Justices warn Maine school choice law may unconstitutionally favor 'watered down' religious beliefs

Maine's tuition assistance program appears to pick and choose between religions based on how evangelistic they are, justices say.
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The Supreme Court
The Supreme Court
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Unitarian Universalist schools can get public money in Maine. Evangelical Christian schools probably can't.

That's how Supreme Court Justice Samuel Alito characterized a state law that provides tuition assistance to families without a local public school, but prohibits that money from being used to send children to "sectarian" schools.

The high court heard oral arguments Wednesday on the constitutionality of Maine's peculiar school choice law, which did not prohibit funding religious instruction for more than 100 years. The state admits it only changed the law in 1981 because of its attorney general's opinion that sectarian funding was unconstitutional.

This system plausibly favors religious schools with "more watered down" beliefs that are unlikely to diverge from a public school's own self-styled values of tolerance and inclusiveness, Justice Neil Gorsuch said, and most of his colleagues seemed to agree.

Making that eligibility call requires state regulators in Maine — and potentially other states with similar tests — to closely scrutinize every applicant's religious beliefs. Washington Post columnist George Will dubbed this a ban on schools that are "excessively serious about religion."

'Denial of opportunity'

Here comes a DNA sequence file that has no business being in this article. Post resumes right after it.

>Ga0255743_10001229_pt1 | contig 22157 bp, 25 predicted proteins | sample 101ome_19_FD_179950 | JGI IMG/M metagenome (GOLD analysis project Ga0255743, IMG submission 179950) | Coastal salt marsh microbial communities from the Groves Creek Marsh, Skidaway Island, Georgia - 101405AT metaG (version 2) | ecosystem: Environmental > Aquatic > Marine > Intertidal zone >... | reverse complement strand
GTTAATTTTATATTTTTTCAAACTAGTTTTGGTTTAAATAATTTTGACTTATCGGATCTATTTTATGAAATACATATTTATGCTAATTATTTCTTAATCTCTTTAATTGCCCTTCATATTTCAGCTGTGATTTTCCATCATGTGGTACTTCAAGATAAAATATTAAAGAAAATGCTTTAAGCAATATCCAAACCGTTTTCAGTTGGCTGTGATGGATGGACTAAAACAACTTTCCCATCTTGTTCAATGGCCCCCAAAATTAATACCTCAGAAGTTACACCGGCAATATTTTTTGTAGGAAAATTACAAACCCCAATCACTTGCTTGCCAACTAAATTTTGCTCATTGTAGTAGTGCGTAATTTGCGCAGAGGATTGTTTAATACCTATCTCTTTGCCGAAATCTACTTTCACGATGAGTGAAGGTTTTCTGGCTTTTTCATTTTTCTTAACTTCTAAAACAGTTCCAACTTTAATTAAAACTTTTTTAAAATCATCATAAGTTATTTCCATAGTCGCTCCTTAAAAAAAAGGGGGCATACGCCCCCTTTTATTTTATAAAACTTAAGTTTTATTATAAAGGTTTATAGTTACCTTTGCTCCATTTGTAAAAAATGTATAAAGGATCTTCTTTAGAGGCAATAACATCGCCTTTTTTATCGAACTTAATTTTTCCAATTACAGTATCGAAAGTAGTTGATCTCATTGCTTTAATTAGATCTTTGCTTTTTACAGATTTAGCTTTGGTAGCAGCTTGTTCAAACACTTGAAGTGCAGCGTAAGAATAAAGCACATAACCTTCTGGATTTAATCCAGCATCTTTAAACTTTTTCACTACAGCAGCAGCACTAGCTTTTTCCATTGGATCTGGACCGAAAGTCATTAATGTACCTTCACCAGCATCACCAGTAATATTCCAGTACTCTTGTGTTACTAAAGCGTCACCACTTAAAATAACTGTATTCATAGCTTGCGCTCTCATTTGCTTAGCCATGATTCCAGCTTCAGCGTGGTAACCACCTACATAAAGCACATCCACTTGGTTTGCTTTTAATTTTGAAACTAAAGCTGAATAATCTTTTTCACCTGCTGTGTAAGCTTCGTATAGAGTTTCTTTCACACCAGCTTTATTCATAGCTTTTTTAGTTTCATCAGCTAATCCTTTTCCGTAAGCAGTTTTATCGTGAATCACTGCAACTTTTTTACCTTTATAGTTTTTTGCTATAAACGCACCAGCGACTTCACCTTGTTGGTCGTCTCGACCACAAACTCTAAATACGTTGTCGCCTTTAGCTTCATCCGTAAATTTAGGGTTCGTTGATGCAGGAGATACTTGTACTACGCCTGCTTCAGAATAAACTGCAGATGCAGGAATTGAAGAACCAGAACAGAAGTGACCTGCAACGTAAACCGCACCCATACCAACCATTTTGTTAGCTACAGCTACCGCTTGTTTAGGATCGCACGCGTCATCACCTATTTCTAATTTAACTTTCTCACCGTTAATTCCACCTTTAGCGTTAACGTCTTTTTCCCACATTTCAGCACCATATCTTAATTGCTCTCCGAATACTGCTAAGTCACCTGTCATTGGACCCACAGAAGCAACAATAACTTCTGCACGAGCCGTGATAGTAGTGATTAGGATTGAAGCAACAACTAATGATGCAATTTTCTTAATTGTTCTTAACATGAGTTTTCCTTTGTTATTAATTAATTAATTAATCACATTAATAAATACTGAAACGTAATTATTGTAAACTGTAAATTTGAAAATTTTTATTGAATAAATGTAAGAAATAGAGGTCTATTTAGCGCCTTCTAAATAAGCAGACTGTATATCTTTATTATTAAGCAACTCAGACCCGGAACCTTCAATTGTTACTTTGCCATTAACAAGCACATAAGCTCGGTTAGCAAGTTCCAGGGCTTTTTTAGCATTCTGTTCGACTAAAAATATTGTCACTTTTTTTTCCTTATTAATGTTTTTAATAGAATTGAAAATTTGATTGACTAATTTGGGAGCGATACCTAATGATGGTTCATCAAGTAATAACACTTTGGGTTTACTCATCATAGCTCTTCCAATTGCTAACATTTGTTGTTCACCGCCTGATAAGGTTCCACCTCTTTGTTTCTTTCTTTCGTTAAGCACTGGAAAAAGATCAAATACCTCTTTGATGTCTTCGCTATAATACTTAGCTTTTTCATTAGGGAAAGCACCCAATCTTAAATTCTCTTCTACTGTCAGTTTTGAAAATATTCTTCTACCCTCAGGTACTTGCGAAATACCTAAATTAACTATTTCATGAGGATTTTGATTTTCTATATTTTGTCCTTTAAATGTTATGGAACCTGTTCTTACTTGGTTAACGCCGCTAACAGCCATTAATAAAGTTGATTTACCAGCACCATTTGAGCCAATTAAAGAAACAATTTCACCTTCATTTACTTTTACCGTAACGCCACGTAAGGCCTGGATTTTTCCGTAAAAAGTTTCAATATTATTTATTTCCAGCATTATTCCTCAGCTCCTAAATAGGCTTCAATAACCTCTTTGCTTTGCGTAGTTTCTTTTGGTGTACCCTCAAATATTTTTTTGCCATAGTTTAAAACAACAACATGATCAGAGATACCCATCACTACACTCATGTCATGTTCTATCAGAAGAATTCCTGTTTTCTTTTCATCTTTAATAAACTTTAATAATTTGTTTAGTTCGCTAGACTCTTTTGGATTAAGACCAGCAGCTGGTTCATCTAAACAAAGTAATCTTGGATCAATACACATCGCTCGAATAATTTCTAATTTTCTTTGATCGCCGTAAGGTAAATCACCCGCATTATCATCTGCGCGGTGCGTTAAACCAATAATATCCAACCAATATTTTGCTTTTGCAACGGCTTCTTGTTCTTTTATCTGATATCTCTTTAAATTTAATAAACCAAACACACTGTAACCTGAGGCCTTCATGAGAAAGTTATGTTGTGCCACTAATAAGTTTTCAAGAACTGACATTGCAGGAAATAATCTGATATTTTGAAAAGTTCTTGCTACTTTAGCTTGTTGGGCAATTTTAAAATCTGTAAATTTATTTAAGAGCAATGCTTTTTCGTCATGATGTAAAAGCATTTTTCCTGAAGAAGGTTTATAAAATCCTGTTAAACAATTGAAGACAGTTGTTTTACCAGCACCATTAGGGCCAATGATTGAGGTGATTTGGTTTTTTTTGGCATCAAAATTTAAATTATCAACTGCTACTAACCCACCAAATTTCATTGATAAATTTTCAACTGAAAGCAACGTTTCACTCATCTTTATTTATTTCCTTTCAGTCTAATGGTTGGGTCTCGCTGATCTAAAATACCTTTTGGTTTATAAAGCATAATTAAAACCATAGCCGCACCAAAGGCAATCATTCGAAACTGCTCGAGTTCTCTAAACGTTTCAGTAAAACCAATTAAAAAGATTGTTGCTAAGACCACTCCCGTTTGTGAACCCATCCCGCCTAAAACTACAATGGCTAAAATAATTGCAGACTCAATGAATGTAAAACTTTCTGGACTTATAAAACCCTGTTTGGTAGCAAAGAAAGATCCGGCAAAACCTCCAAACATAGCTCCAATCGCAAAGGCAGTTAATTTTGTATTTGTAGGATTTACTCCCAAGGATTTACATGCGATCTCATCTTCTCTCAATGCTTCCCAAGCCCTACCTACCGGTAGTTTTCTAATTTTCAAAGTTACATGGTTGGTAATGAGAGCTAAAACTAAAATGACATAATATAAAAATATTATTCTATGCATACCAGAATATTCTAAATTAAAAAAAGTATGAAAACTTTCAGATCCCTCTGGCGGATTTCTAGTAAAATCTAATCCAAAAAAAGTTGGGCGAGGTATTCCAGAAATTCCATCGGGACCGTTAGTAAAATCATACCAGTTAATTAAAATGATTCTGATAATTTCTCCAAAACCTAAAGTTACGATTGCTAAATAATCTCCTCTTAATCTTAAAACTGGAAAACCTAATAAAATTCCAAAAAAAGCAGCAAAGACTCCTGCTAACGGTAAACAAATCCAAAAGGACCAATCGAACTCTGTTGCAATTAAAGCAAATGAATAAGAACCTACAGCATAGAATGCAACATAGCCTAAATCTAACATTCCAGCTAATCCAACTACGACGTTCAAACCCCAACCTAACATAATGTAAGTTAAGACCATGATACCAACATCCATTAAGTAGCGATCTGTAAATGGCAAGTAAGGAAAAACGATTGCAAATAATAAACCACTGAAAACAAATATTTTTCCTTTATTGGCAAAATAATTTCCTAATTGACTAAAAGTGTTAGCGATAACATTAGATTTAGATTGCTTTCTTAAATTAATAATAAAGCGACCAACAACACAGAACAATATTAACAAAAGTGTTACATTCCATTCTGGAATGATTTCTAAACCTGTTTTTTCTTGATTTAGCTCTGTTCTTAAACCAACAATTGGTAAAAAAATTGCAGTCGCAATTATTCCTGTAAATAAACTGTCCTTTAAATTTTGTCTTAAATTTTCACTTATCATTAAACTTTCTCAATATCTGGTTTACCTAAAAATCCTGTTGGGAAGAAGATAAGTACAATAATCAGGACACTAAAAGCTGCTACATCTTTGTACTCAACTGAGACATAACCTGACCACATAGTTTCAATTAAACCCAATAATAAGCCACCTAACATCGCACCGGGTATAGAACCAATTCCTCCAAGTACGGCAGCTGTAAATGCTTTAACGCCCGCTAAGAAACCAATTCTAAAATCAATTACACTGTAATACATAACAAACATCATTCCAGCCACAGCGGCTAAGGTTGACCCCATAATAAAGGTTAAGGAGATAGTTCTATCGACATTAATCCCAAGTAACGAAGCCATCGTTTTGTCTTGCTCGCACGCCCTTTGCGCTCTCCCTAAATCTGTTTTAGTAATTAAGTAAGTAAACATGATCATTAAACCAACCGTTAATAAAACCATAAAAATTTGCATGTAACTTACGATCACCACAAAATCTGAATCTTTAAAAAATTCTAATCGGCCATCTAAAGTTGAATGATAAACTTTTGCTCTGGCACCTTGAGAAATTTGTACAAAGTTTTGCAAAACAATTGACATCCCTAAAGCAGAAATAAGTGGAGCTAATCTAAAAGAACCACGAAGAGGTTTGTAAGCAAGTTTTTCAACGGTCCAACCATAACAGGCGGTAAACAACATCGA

The court's liberal wing emphasized that letting parents choose how to use tuition assistance would mean taxpayers funding schools with "overtly" and "proudly discriminatory" policies, as Justice Elena Kagan put it.

Children may be taught "the man is the boss of the woman," said Justice Stephen Breyer, who repeatedly invoked the "60 or 70" religions in the United States. Governments are "going to get into all kinds of religious disputes" if religious schools with polarizing views can get public money. 

"This program does not fund schools," shot back Michael Bindas of the Institute for Justice, representing the two families suing the state for tuition assistance. "It funds families, and not a penny can go to any school but for the genuine private choice of individuals."

Justices Clarence Thomas and Kagan asked whether the families can even achieve legal standing, given that their desired schools have not said they would accept public money. Maine Chief Deputy Attorney General Christopher Taub argued that without such "redress," there could be no standing.

When the 1st U.S. Circuit Court of Appeals upheld Maine's law based on the controversial "status-use distinction" between religious identity and religious practice, it explicitly rejected the standing objection based on which schools participate, Bindas responded.

The "denial of opportunity" is the constitutional injury: "There's an absolute barrier at step one." He cited a majority opinion written by Thomas 28 years earlier that deemed "possible lack of fair opportunity" an inherent injury.

The status-use distinction quickly falls apart in any other context, Bindas said: No one would object to a taxpayer-funded school soccer team playing soccer. "Religious discrimination is religious discrimination."

Justice Sonia Sotomayor claimed the litigants are "put to the same choice that every other parent in Maine is put to: Either get a free public secular education or pay for your religious training." 

Kagan called the law "a default program for a very small number of students living in isolated areas" without public schools. (SCOTUSblog puts the number under 5,000.) "This was not about providing a substitute for a public education" until the state attorney general deemed the law too broad, Bindas retorted.

Justices tried to suss out what restrictions could pass constitutional muster. Chief Justice John Roberts asked if a state fund for "buildings" could exclude chapels because of their religious purpose. "Direct institutional aid" is different from parent-directed tuition assistance, Bindas said.